On October 23rd, the pro-Kremlin online media outlet “Georgia and World” published an article, featuring a number of alleged quotes by British and American politicians and public figures. As “Georgia and World” notes, the article is based on the statements of the Russian political scientist Sergey Mikheev, made on the air of “Radio Vesti.”
Six quotes disseminated by “Georgia and World” attributed to Bill Clinton, Margaret Thatcher, John Major, Zbigniew Brzezinski, George Soros and George Bush are fabricated. The quotes make it appear as if the West was driven by hostile motives towards Russia and other post-Soviet countries. Russian political scientist Sergei Mikheev used the quotes to justify Russia’s invasion of Ukraine.
Russian political scientist and Kremlin propagandist Sergey Mikheev voiced the popular phrases on the air of “Radio Vesti.” This segment of the program became especially viral in July, after the Russian director, actor and propagandist Nikita Mikhalkov used it in his original program Besogon TV. According to Mikhalkov, the goal of Western countries is to obtain Russia’s natural resources, using Ukraine only as a tool to achieve this goal, despite which, some Russian authorities still believed in the artificial smiles of Western leaders. To illustrate the real attitude of these leaders really towards Russia and Ukraine, Mikhalkov shows an excerpt from Mikheev’s program.
As of October 26th, Mikhalkov’s show has 1.3 million views on the YouTube channel alone. The program was verified by the fact-checkers, who identified a number of fabricated quotes in it.
The article by “Georgia and World” contains alleged quotes from 6 public figures. According to the author of the article, Mikheev cited these quotes while talking about the “obviously hostile approaches, actions and intentions” of the West, which forced Russia to launch a special military operation in Ukraine.
The first quote was attributed to Bill Clinton, the 42nd president of the United States. According to the article, speaking about the state of the country in 1997, Clinton mentioned that in order to bring Boris Yeltsin to the head of the Russian government, the United States spent several billion dollars; however, by removing Russia as a competitor and getting the opportunity to export various natural resources from the country at a negligible price, the United States saw 5000% profit. Mikheev specifies that the said phrase was uttered by Clinton on February 7th.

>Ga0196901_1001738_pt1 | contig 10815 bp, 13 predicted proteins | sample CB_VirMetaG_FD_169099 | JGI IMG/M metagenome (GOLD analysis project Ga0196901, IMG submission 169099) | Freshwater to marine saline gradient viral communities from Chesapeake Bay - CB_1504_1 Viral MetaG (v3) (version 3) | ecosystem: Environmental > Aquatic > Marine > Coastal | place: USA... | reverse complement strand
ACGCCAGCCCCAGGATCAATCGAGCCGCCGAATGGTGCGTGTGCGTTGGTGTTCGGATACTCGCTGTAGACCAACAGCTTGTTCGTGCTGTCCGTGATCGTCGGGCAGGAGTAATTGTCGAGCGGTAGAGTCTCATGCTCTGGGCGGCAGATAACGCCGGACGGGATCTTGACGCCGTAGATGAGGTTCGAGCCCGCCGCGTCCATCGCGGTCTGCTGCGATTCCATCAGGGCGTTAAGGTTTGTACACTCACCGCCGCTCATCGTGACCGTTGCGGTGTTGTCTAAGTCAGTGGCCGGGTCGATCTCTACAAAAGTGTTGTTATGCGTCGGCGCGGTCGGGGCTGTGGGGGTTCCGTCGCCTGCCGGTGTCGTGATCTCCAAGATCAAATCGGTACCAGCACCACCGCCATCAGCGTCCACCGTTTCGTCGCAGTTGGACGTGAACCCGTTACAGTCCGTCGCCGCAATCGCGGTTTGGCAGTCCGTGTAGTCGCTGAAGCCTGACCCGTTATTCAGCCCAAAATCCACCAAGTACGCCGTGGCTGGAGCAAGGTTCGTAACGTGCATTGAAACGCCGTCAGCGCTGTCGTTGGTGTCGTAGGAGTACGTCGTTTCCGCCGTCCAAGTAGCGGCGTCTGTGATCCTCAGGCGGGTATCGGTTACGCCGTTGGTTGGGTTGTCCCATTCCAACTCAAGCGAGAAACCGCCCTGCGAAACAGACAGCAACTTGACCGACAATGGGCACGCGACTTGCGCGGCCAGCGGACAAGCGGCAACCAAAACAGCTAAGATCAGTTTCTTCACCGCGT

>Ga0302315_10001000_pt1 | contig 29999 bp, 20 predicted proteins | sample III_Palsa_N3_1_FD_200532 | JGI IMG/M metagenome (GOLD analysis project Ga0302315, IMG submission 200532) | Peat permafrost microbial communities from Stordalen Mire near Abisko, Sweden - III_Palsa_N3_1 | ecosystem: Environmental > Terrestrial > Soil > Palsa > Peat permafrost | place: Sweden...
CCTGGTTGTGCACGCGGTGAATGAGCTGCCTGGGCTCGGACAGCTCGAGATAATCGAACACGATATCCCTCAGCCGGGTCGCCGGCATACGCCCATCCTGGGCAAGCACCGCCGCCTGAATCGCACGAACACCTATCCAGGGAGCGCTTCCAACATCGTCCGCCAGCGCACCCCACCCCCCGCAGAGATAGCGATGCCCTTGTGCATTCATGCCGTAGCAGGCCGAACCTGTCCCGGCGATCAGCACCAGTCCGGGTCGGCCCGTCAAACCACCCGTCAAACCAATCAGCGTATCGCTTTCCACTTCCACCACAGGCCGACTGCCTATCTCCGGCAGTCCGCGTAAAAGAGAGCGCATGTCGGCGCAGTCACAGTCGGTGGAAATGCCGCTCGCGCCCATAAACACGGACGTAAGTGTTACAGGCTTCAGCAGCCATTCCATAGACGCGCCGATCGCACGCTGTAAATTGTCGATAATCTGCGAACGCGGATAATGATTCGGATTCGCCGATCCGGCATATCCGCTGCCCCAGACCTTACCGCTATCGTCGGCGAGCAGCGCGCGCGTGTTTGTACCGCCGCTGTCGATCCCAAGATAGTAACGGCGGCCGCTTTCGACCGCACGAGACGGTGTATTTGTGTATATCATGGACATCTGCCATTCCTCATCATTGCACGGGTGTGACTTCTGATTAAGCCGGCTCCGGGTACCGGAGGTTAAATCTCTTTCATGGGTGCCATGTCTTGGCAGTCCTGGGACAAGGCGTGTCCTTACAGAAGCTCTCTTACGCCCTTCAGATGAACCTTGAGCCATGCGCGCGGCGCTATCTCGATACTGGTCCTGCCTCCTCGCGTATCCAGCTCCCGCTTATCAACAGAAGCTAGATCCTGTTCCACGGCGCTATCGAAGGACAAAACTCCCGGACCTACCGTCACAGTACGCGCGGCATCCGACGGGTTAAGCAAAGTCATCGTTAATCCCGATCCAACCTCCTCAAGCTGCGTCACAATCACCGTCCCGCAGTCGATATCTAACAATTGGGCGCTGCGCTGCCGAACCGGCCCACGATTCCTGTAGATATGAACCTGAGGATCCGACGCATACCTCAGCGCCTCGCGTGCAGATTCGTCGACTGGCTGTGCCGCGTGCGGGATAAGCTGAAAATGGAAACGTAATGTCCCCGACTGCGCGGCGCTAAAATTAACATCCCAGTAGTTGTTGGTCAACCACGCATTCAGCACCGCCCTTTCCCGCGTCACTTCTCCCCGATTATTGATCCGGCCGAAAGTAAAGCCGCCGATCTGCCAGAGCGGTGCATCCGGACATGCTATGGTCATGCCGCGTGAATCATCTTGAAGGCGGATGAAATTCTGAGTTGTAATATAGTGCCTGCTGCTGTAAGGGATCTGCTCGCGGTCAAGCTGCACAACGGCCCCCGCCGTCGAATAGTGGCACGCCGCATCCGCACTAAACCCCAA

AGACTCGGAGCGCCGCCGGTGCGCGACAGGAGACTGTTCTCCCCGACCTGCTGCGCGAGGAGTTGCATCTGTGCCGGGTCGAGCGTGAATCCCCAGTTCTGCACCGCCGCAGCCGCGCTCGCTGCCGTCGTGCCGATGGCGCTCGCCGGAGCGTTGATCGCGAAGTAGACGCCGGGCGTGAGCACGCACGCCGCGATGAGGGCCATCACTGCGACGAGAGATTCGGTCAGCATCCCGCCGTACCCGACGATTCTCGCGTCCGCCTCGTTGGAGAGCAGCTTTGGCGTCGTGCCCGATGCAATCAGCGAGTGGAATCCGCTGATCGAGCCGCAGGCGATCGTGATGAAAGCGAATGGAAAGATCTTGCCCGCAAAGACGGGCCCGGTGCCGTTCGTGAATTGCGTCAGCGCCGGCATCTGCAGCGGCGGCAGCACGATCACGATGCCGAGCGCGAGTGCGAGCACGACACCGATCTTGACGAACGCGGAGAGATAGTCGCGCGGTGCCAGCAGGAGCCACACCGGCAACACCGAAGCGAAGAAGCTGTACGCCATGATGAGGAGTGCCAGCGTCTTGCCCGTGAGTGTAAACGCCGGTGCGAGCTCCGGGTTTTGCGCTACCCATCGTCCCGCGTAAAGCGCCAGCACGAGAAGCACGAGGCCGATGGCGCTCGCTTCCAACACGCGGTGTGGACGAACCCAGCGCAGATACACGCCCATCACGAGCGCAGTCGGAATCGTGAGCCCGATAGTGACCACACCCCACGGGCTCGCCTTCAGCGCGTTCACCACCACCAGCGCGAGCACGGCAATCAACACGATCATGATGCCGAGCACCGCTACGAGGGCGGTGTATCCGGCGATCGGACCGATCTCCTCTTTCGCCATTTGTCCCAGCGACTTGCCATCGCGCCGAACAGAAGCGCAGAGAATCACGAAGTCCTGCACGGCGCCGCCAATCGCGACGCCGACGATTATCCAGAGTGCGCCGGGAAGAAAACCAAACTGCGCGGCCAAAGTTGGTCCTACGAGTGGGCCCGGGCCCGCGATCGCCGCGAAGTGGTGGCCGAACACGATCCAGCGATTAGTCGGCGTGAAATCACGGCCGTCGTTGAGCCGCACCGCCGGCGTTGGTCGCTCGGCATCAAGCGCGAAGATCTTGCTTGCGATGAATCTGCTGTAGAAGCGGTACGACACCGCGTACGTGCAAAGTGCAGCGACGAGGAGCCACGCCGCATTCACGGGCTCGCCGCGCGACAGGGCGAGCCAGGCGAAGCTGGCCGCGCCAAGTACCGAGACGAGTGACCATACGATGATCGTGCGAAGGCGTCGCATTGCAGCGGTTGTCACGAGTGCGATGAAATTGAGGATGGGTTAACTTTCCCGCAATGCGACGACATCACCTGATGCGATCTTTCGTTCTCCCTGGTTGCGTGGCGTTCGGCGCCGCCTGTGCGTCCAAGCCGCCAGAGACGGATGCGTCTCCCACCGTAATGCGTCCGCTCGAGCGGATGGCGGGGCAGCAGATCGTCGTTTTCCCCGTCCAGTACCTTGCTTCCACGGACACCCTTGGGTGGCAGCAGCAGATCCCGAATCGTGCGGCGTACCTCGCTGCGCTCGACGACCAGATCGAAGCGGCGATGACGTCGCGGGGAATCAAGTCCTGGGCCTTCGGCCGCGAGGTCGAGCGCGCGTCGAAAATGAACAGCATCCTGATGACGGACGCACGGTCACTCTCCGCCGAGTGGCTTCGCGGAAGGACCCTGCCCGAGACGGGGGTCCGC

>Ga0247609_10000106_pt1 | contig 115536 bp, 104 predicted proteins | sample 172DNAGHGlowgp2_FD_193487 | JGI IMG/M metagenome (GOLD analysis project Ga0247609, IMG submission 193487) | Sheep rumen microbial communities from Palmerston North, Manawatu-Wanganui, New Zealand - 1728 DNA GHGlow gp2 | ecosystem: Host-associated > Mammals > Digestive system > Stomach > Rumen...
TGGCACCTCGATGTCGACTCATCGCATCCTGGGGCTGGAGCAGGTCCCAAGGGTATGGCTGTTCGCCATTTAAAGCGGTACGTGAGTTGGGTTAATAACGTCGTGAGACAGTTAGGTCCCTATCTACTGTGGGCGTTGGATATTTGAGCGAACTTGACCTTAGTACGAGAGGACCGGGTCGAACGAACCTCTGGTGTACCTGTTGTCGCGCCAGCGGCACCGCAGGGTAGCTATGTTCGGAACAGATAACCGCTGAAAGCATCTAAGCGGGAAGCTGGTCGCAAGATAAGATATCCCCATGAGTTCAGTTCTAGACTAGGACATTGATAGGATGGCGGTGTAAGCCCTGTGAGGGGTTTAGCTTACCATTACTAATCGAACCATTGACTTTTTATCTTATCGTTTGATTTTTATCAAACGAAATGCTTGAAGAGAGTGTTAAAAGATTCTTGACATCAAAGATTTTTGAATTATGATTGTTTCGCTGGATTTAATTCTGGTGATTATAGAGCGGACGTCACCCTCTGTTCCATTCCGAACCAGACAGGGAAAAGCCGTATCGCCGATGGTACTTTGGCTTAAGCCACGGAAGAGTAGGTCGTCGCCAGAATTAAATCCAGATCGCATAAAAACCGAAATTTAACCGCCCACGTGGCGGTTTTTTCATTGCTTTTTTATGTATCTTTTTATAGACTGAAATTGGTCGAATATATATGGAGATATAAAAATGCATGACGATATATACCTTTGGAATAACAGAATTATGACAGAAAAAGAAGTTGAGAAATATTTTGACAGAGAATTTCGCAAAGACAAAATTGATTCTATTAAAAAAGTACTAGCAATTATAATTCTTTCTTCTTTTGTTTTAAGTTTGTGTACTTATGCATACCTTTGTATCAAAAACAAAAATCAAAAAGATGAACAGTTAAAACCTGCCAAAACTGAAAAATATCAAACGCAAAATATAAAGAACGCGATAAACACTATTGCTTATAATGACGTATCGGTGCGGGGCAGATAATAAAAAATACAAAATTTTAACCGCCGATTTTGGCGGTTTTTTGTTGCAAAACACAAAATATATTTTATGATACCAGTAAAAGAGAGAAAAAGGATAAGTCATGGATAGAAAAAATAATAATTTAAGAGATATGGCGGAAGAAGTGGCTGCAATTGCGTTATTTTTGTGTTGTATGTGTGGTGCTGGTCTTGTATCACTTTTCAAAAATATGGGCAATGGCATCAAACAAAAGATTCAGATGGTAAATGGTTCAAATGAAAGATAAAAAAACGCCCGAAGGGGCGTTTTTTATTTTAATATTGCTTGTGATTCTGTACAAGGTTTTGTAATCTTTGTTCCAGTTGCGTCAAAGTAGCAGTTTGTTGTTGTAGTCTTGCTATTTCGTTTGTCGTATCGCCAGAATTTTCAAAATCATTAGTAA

In February 1997 (February 4th, not February 7th), during his annual presidential address, Bill Clinton did not talk about bringing Boris Yeltsin to power in Russia. Neither did he mention the funds invested by the US in Russia. During the speech, President Clinton mentioned Russia twice, and in both cases in a positive context: Clinton noted that the US needs to build a stable partnership with NATO and democratic Russia, and that the United States, together with Russia, has significantly reduced its nuclear arsenal.
The following two quotes were ascribed to the Prime Ministers of Great Britain, Margaret Thatcher and John Major. According to Mikheev, Thatcher said that the life of 15 million people who would serve the wells and mines is economically justified on the territory of Russia.
The authenticity of the mentioned quote was verified by the outlet “Настоящее Время” [Real Time] back in 2018. According to the publication, the quote first appeared in 1997 in the book by Russian publicist Andrei Parshev, where the author of the phrase was not named. The representative of the “Margaret Thatcher Foundation” also denied the authenticity of the mentioned quote. Notably, the fabricated quote attributed to Thatcher was also voiced by the spokeswoman of the Ministry of Foreign Affairs of Russia, Maria Zakharova, in an almost identical form.
Sergei Mikheev attributes the following phrase to John Major: “After the defeat in the Cold War, Russia’s task is to provide the successful countries with resources, but for this, they need only 50-60 million people.”
According to Delfi, the earliest version of the quote can be found in issue 31 of the Russian newspaper “Знание-власть” (Knowledge is Power), published in 1998. This newspaper was published during 1997-2014 and was characterized by pro-Soviet and anti-Western sentiments. Given that the paper does not specify when or where Major uttered the alleged quote, nor is it found in any reliable open sources, the quote is most likely fabricated.